ROME (Reuters) – The death toll from an outbreak of coronavirus in Italy has risen to 34, five more than a day earlier, officials said on Sunday, as the government prepared to boost spending to help the fragile economy.
A woman wearing a protective mask and her dog sit on the subway in Milan, Italy March 1, 2020. REUTERS/Yara Nardi
The head of Italy’s Civil Protection Agency said the cumulative number of confirmed cases of the virus had jumped to 1,694 from 1,128 on Saturday, virtually all of them coming to light since Feb. 20 in the worst such contagion in Europe.
Of that number, 83 people had fully recovered, while 140 patients were in intensive care. The vast majority of those who have tested positive have few, if any symptoms.
Around 90% of all cases are concentrated in the wealthy northern regions of Lombardy, Veneto and Emilia Romagna. The government has ordered that schools and universities must remain closed there for a second week, with large public gatherings still banned in an effort to halt the contagion.
As the human toll grows, the government is increasingly worried about the economic outlook. Economy Minister Roberto Gualtieri announced the cabinet would approve this week 3.6 billion euros ($3.5 billion) of measures to help companies.
This came on top of an aid-package worth 900 million euros that was unveiled on Friday for the worst-impacted zones.
“I want to reassure Italians that we are well aware of the problems and dangers,” Gualtieri said, adding that if additional help was needed it would have to come at a European level.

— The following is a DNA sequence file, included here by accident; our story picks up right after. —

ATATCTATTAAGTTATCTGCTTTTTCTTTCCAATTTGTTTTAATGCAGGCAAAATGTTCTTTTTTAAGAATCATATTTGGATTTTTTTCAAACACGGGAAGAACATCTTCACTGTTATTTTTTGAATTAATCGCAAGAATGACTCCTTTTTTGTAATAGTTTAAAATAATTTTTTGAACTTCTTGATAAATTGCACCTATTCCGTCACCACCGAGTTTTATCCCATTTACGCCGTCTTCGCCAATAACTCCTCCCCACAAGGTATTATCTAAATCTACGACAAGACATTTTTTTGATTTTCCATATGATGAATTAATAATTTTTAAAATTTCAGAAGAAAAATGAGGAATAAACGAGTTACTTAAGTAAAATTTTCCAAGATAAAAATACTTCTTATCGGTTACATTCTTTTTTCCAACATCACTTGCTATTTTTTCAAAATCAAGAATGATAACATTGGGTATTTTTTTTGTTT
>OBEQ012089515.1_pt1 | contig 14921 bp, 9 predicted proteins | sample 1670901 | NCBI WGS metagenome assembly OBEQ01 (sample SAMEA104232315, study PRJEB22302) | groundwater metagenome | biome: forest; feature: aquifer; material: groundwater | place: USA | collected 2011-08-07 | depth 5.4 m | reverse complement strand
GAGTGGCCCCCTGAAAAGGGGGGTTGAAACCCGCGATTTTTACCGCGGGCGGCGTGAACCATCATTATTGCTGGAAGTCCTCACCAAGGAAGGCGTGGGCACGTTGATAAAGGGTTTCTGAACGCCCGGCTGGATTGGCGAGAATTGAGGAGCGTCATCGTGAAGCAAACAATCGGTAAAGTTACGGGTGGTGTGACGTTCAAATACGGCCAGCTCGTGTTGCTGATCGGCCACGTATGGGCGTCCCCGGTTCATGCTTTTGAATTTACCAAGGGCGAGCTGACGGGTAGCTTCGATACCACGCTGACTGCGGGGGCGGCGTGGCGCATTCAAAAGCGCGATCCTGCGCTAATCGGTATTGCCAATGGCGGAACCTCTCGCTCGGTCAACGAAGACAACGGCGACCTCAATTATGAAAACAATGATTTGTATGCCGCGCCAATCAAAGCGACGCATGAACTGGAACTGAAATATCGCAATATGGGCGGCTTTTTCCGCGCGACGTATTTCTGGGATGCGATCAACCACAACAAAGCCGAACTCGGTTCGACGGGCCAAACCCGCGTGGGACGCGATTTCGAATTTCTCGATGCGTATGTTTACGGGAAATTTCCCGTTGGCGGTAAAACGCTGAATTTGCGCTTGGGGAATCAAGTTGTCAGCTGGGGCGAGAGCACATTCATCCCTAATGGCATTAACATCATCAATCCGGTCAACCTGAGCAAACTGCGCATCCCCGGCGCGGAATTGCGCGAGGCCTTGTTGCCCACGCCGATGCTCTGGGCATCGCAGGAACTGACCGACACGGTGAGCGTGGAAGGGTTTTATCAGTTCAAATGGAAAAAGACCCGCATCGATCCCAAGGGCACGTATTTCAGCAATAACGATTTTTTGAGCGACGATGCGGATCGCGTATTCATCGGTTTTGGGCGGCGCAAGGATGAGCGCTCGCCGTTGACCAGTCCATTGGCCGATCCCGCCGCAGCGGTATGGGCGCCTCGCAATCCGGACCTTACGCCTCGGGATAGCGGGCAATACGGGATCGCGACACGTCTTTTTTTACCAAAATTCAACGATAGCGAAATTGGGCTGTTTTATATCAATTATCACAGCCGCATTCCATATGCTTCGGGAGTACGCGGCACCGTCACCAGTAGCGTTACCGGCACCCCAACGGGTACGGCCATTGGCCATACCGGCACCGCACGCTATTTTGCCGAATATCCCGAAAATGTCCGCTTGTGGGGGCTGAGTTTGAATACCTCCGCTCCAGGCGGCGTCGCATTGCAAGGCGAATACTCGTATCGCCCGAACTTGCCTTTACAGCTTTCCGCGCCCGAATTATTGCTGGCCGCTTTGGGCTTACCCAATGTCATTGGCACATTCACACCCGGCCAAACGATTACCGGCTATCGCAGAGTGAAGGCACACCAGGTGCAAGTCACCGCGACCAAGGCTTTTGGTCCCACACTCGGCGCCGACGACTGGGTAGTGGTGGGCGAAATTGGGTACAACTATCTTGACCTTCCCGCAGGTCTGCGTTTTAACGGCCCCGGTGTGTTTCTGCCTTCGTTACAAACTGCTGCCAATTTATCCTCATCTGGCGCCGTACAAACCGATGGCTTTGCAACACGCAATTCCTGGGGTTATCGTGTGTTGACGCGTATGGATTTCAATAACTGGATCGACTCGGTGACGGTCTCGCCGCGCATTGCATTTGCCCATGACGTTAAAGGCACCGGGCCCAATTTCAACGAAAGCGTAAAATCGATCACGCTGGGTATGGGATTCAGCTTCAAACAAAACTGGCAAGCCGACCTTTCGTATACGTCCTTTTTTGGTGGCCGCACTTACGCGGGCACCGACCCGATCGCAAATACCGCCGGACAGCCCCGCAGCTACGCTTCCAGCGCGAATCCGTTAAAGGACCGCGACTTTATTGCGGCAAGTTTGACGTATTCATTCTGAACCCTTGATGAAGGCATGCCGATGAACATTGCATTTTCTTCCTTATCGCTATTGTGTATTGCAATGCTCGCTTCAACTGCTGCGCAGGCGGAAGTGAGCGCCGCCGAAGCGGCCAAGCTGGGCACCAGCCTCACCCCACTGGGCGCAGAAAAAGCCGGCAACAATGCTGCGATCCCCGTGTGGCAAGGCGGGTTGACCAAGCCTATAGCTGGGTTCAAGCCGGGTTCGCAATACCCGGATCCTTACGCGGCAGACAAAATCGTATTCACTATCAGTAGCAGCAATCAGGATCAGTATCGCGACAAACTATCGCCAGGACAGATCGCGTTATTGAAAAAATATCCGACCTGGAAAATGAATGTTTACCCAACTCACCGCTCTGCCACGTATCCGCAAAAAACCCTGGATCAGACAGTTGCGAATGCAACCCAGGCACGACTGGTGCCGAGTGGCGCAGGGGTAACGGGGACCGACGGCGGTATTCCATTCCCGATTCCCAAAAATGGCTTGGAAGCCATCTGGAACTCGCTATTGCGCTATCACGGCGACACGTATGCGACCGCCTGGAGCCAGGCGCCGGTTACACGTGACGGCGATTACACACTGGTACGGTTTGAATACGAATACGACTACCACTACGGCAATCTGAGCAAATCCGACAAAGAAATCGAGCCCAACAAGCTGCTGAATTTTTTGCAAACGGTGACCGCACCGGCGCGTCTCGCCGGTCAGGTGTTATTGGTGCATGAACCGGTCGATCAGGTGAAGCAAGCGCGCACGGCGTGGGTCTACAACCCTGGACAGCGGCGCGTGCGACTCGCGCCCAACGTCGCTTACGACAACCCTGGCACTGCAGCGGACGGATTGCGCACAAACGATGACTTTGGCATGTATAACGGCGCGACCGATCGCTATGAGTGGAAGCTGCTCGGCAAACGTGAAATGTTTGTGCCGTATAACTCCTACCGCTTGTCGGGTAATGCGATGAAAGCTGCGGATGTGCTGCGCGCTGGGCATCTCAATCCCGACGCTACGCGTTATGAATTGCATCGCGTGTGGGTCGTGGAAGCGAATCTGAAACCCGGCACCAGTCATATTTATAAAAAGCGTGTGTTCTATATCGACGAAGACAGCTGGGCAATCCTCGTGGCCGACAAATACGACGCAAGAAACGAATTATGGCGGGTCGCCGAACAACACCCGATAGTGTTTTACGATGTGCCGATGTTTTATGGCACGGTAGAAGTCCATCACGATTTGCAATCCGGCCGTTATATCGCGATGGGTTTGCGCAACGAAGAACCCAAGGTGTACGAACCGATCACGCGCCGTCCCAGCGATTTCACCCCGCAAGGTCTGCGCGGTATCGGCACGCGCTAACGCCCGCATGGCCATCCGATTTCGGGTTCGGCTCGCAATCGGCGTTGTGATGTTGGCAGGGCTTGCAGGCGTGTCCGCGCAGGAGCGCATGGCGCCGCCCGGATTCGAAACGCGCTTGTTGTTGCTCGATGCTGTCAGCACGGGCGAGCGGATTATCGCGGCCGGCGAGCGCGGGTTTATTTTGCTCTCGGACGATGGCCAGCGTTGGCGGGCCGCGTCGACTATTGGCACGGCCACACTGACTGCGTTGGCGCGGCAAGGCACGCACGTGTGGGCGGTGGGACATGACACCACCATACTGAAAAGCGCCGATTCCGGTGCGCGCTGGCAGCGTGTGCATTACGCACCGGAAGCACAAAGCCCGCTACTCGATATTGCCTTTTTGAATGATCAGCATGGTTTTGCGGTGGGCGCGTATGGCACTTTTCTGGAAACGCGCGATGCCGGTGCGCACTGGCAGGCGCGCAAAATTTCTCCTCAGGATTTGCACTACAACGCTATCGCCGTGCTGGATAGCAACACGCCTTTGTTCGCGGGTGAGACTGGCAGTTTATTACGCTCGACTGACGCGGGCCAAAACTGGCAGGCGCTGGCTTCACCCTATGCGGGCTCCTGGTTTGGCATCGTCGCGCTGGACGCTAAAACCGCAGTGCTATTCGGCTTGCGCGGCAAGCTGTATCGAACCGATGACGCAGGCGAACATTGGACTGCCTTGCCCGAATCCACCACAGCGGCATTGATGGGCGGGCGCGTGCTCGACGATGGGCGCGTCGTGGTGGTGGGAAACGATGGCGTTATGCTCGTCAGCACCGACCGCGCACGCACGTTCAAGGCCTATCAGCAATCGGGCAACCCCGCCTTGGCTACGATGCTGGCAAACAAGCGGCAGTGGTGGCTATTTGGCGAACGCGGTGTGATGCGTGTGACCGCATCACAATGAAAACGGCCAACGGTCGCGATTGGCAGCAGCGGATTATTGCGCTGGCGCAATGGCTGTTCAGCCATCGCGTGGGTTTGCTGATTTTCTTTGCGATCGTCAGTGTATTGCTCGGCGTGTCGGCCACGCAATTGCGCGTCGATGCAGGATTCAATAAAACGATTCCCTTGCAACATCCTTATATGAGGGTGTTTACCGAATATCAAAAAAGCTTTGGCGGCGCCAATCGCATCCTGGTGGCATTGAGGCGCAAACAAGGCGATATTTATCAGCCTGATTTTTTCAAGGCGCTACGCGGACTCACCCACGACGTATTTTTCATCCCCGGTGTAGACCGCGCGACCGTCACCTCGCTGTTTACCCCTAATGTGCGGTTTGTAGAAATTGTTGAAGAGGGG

Opposition politicians said the proposals were far too limited, with the head of the far-right League, Matteo Salvini, demanding “at least 20 billion euros” of additional spending.
One of the hardest hit sectors is likely to be tourism, which accounts for 13% of gross domestic product, with hotels reporting mass cancellations even in cities with few or no coronavirus cases, such as Rome.
Underscoring the challenges, Turkey on Sunday banned all flights to and from Italy, while both the United States and Japan advised their citizens not to travel to swathes of the north, including tourist hotspots like Venice and Verona.
Cinemas, discos and theaters, including Milan’s prestigious La Scala opera house, must remain shuttered in the three hardest-hit regions for a further week, while museums will be allowed to reopen to a limited number of visitors.
For the first time, a church in the heart of Rome announced that it was closing as a precautionary measure after a priest who had been working there came down with the virus.
The St. Louis of the French in Piazza Navona is particularly popular with tourists because it houses paintings by Caravaggio.
A Roman Catholic news agency said the 43-year-old priest had returned to Paris by car in the middle of February and tested positive for the virus on Friday. Only two cases of the disease have come to light so far in Rome — two Chinese tourists in January — and it was not clear where the priest was infected.
Pope Francis said on Sunday he had a cold and would have to skip a week-long Lenten spiritual retreat for the first time in his papacy. The Vatican has played down speculation he might have coronavirus, saying he only had a “slight indisposition”.
The contagion has also hit the sporting world, forcing the cancellation this weekend of five top flight Serie A matches, which followed a similar disruption last week.
The chief executive of Inter Milan, which is vying for the Serie A title, warned on Sunday that the season might not finish at all if any more matches are postponed.
Additional reporting by Elvira Pollina in Milan. Editing by Jane Merriman